Newswise — On Our Sleeves, a movement dedicated to ending the stigma around childhood mental health, launched nationally today on May 9, National Children’s Mental Health Awareness Day. On Our Sleeves was created with the goal of raising awareness about the one in five children living across America with mental illness and to ending the stigma often associated with these conditions.
On Our Sleeves was developed by Nationwide Children’s Hospital and introduced on World Mental Health Awareness Day in October 2018. The movement’s awareness campaign made its national debut May 9 on NBC’s “Today” show with extensive plans for national promotion and visibility throughout the month of May. Thousands have already expressed interest in the movement with the goal of broadening that base of interest and support across the country.
On “Today,” Jenna Bush Hager and Willie Geist profiled the story of Julia Paxton, 19, of Howard, Ohio. Paxton, a former behavioral health patient at Nationwide Children’s Hospital is now an active advocate for the On Our Sleeves movement. She was diagnosed with depression and anxiety when she was 17-years-old and began treatment at Nationwide Children’s. She is now thriving as a sophomore at The Ohio State University and is committed to using the degree she is pursing in social work to support others living with mental health diagnoses.
Through a generous donation from the Big Lots Foundation, “Today” surprised Julia on-air as the first recipient of The Big Lots Behavioral Health Scholarship. The $10,000 scholarship will is awarded to a student committed to a career in behavioral health. The annual scholarship will be funded through an endowment from Big Lots Foundation to Nationwide Children’s Hospital.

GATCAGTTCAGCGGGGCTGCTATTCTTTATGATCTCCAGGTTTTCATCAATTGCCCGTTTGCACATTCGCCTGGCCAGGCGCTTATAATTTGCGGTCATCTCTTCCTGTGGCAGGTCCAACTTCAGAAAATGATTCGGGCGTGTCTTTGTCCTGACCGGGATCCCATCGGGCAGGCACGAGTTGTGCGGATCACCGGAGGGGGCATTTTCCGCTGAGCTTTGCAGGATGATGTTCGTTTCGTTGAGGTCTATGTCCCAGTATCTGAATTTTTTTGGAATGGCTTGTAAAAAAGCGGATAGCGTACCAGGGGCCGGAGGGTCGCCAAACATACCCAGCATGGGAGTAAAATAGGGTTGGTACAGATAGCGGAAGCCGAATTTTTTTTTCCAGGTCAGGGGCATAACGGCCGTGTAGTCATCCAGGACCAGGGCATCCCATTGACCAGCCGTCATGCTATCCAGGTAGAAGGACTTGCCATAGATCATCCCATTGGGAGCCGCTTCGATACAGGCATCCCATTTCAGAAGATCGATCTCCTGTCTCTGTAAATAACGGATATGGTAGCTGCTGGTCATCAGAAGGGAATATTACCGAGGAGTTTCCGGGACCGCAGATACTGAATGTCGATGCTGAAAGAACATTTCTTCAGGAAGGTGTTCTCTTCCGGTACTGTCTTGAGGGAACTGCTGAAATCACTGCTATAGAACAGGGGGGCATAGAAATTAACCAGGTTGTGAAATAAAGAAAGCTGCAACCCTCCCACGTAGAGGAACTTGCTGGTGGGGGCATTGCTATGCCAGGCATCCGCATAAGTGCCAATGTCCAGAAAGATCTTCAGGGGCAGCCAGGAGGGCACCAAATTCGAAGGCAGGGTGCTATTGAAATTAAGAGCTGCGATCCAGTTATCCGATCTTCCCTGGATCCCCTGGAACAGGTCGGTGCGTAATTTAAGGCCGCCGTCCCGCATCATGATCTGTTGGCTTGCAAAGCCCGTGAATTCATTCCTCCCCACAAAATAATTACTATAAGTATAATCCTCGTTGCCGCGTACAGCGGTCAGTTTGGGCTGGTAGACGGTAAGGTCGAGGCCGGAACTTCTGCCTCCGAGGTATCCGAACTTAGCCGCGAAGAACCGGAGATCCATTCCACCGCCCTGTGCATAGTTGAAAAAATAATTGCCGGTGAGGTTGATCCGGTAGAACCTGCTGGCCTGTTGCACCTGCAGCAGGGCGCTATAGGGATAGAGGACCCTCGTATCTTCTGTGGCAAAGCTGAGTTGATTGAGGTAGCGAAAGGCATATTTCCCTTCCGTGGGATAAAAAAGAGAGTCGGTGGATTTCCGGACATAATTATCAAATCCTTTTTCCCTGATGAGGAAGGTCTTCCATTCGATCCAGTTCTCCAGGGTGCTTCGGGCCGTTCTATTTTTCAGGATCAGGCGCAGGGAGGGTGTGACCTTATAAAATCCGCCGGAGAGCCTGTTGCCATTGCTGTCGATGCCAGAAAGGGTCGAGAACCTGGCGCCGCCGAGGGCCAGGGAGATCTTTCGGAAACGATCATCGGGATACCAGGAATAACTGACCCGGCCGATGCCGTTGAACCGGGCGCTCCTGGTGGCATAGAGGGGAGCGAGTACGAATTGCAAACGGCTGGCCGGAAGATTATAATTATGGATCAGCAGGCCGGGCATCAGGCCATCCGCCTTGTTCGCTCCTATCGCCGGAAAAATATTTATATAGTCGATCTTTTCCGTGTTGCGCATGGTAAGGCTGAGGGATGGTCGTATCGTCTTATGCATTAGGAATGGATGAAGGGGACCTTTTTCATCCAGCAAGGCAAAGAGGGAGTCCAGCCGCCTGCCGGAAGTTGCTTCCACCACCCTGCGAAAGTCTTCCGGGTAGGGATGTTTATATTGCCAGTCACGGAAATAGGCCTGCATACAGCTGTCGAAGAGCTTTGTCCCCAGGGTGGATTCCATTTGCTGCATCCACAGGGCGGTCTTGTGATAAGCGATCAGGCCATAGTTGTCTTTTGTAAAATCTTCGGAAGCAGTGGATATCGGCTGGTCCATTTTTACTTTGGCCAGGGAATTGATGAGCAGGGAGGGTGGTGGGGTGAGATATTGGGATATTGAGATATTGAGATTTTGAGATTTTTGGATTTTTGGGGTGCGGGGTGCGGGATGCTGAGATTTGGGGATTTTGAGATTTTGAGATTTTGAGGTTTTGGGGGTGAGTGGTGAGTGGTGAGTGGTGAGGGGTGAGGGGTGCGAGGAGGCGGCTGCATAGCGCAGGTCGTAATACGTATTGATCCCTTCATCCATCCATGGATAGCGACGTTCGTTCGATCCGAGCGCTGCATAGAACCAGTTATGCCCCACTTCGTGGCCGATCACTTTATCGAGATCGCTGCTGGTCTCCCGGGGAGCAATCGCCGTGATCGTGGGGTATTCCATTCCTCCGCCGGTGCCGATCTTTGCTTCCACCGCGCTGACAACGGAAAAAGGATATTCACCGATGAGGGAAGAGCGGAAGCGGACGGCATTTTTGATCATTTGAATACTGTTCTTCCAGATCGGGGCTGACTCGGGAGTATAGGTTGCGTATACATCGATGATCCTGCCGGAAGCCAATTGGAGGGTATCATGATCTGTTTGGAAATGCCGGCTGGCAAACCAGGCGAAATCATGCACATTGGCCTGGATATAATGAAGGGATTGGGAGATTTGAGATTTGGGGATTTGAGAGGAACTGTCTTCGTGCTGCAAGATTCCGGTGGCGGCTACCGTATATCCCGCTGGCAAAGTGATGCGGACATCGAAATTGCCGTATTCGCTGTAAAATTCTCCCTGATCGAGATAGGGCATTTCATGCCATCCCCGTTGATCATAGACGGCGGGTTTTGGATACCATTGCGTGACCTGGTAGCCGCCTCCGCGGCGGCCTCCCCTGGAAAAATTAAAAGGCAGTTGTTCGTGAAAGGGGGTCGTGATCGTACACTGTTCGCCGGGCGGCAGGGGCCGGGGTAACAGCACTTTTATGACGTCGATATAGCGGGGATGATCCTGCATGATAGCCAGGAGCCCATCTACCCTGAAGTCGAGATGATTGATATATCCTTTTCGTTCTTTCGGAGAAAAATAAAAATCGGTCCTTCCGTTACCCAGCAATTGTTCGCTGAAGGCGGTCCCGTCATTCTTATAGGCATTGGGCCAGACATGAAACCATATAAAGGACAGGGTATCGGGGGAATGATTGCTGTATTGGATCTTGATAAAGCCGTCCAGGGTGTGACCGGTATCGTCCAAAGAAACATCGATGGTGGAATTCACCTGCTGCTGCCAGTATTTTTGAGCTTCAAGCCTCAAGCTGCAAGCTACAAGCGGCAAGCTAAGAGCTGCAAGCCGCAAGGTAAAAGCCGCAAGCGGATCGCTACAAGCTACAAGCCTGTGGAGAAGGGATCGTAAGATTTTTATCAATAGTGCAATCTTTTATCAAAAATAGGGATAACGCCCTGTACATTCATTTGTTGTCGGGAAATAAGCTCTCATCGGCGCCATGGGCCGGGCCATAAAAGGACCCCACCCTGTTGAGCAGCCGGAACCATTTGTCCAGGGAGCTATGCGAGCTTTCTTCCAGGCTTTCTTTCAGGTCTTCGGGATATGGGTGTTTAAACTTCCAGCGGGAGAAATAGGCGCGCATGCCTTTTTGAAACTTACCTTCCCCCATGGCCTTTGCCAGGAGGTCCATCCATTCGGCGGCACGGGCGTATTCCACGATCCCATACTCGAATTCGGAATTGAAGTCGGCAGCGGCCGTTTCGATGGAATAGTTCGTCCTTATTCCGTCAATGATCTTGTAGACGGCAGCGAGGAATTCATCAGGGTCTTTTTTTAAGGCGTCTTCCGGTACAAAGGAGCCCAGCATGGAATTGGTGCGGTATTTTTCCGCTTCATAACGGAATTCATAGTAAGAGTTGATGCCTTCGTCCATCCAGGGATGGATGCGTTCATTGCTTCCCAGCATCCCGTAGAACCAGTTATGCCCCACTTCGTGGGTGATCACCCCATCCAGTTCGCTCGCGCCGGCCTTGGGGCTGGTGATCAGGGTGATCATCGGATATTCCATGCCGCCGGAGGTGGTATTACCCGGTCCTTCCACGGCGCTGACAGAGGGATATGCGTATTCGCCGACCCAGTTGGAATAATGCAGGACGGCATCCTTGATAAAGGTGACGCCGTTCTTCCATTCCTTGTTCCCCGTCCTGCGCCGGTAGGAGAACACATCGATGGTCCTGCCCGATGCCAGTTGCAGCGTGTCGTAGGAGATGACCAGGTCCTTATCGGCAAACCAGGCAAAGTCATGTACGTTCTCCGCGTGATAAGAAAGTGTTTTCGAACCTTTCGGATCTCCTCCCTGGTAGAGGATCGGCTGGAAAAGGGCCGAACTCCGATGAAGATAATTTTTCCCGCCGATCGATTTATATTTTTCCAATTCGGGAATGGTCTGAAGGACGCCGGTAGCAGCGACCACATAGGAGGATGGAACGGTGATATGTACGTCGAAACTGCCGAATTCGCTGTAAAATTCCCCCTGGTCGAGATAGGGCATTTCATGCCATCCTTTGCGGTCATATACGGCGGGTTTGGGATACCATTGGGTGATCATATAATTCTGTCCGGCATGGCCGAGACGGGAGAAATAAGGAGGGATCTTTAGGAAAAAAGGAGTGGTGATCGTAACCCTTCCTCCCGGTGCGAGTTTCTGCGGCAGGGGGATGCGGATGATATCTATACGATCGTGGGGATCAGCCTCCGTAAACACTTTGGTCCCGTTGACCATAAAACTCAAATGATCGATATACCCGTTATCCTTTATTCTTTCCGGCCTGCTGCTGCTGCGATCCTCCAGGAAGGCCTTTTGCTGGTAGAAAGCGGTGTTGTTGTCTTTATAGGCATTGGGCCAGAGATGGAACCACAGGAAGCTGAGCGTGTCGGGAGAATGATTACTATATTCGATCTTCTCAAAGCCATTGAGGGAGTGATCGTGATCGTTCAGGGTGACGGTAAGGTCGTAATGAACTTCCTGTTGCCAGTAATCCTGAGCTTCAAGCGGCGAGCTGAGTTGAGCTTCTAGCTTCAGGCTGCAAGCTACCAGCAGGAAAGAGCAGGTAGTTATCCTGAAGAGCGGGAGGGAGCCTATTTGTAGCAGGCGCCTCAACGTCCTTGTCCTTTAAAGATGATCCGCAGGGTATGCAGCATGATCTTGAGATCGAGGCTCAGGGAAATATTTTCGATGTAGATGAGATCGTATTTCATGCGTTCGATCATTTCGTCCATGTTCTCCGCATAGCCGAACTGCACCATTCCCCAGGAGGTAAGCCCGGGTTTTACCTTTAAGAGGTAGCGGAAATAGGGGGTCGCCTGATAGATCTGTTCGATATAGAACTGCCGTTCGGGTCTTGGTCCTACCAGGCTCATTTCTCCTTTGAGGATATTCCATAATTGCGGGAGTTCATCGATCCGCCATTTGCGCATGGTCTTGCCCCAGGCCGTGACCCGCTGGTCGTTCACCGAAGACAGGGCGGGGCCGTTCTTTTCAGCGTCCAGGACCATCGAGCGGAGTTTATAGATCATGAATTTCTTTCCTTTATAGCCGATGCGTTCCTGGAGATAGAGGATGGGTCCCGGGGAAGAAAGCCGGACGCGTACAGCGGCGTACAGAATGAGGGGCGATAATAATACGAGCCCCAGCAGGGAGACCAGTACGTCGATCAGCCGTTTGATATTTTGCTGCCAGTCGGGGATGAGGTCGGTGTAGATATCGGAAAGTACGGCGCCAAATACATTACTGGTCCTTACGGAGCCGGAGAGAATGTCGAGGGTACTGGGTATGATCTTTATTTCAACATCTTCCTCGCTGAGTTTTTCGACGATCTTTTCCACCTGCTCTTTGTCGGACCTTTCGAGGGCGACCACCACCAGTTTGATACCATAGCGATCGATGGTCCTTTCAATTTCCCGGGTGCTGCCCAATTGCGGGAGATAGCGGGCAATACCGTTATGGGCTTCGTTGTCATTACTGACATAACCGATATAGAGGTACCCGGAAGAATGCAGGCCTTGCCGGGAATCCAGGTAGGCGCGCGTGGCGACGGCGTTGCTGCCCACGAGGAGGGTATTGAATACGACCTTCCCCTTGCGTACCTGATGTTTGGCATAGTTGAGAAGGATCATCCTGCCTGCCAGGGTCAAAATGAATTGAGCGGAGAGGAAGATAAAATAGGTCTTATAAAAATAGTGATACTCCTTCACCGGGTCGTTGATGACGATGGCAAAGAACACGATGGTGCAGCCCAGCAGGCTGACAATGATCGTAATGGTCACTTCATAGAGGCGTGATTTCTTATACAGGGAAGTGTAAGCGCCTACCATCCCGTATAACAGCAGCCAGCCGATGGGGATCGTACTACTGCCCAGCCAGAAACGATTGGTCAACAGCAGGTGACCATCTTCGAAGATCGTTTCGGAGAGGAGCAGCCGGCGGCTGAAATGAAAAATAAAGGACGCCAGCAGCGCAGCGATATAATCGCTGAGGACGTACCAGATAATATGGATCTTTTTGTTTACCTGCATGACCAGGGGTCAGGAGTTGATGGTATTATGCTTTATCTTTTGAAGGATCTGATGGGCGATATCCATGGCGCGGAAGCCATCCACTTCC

“Big Lots is proud to support the next generation of mental health providers with our endowed scholarship fund for students committed to the field of behavioral health. There is a national shortage of health care providers in this area and it is crucial that we have trained professionals to help meet the growing need,” said Bruce Thorn, CEO of Big Lots. “Julia’s advocacy should inspire us all to work together to end the stigma around childhood mental health.”
Big Lots first made a transformational commitment to childhood mental health in 2016 with a $50 million dollar gift announcement to support the Big Lots Behavioral Health Pavilion and Big Lots Behavioral Health Services at Nationwide Children’s. The Pavilion will be the largest behavioral health treatment and research center dedicated to children and adolescents on a pediatric medical campus in the U.S. and will open in March 2020.
One in five people live with a mental illness, and 50% of all lifetime mental illnesses start by age 14.* The On Our Sleeves movement addresses these staggering statistics by providing educational resources, advocacy tools and philanthropic opportunities at OnOurSleeves.org.
“Because kids don’t wear their thoughts on their sleeves, we don’t know what they might be going through, but we can all be a voice for childhood mental health,” said David Axelson, MD, chief of the Department of Psychiatry and Big Lots Behavioral Health Services at Nationwide Children’s Hospital. “Together we can raise awareness and end the stigma often associated with mental illness in children and adolescents.”
OnOurSleeves.org has a library of educational content and resources to help families start a conversation about childhood mental health, as well as ways corporations and communities can make a difference.
If you or your child need immediate help due to having suicidal thoughts, go to your local emergency room immediately, call the National Suicide Prevention Lifeline at 1-800-273-TALK (8255) or you can reach the Crisis Text Line by texting “START” to 741-741.
*Source: National Comorbidity Survey Replication-Adolescent Supplement, 2010.